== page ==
(Web Analytics Services https://www.outsource2india.com/webanalytics/data-visualization.asp)
Data visualisation visually clarifies and enables viewers, including decision makers, to see analytics presented in pictorial and graphical format, so they can easily comprehend difficult concepts. Example of this, presented by Reas et al (2010) includes: 1 – Treemap, which is a technique to demonstrate visually refined objects that show the relations between one or more data. And, 2 – Time-series visualisation, which is a static or animated image that combines data through motion; and compresses many moments into a single frame.
It is obvious that some techniques can be more appropriate for specific or different data presentation based on the information presented. There are numerous of distinct visualisation techniques that can be categorised in charts, tables, graphs, and maps etc. For example, pie charts and line graphs are more appropriate for a newspaper data visualisation than maps.
Moreover, visual image is a better way of presenting information than words and figures. It is noted that “an image is worth a thousand words” because the human brain processes information more effectively when it is accompanied by images. For example, the Bertin Map of France presents a geographical data that can be explained on several of pages, if presented in words. Also using the Pulse Phone Apps, the result of your heart rate can be detected and displayed in an animated data format on the screen of your iPhone, that is easy to be understood.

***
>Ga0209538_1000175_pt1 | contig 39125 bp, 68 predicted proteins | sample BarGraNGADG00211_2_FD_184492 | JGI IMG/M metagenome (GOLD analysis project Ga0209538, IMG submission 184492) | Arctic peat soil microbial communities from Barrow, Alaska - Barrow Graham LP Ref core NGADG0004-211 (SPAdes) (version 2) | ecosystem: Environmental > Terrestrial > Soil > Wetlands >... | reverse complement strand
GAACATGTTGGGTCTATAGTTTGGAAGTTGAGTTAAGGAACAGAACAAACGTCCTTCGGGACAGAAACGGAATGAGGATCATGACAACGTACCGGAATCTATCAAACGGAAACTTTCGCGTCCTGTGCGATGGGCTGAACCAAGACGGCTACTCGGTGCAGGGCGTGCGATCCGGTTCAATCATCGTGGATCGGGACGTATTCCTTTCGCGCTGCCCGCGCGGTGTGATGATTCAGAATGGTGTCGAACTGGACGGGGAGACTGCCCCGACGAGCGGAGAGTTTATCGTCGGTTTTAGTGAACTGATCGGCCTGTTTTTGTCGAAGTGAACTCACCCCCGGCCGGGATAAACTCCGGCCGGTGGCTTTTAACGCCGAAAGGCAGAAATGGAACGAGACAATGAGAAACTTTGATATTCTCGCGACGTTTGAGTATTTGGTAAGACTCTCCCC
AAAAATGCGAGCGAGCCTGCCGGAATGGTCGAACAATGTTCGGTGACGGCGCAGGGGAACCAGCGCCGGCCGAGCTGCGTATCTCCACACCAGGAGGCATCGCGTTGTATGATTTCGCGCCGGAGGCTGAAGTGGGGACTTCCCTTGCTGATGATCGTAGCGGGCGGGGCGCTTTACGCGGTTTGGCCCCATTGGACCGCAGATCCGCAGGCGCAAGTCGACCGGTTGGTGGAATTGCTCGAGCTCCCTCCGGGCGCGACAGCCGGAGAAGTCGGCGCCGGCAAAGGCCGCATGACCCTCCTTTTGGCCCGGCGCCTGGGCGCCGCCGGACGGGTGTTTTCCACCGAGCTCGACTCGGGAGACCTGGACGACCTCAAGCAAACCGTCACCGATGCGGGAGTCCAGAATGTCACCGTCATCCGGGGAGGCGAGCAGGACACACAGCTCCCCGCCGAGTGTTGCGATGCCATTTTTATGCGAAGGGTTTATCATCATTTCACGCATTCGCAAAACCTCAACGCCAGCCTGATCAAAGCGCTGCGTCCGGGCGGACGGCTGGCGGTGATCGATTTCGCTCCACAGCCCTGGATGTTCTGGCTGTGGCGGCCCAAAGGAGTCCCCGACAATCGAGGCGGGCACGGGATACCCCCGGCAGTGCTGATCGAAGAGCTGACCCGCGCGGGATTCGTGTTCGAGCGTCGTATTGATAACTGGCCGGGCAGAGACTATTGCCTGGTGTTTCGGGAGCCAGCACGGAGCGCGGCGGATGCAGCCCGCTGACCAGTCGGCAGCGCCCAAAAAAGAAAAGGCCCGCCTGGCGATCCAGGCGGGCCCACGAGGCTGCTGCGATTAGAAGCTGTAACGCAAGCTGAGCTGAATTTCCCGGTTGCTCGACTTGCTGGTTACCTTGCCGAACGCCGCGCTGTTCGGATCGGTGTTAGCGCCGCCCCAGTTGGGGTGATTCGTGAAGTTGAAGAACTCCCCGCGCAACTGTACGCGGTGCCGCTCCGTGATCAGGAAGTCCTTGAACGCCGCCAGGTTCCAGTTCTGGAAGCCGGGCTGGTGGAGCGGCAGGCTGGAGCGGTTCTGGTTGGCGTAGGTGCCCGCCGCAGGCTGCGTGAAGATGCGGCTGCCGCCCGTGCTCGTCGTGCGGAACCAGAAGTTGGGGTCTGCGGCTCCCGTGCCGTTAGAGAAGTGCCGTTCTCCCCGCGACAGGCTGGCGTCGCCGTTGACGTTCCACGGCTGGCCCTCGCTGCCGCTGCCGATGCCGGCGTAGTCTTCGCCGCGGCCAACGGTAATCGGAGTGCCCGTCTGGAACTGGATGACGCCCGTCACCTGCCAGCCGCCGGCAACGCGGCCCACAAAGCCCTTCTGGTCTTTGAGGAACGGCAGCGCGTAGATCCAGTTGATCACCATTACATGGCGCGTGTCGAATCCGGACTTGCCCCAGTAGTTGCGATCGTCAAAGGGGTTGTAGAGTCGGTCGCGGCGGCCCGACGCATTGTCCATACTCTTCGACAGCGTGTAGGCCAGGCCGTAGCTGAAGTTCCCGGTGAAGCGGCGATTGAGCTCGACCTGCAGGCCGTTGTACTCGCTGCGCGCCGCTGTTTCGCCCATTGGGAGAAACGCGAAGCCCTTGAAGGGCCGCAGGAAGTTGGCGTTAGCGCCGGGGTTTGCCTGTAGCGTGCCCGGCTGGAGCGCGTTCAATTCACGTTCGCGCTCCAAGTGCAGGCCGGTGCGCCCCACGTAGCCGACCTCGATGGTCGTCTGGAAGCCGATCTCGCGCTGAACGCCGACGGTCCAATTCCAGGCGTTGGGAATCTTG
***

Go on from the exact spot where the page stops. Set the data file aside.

Lozano-Hemmer, R. (2009) Pulse Phone, Retrieved from http://www.lozano-hemmer.com/pulse_phone.php
Reas, C., & McWilliams, C. (2010). Form + code in design, art and architecture. New York: Princeton Architectural Press. Retrieved from http://site.ebrary.com.ezproxy.lib.swin.edu.au/lib/swin/reader.action?ppg=118&docID=10453751&tm=1429151430391 1
Web ‘analytics Services, (2010) Outsource Data Visualisation. Retrieved from https://www.outsource2india.com/webanalytics/data-visualization.asp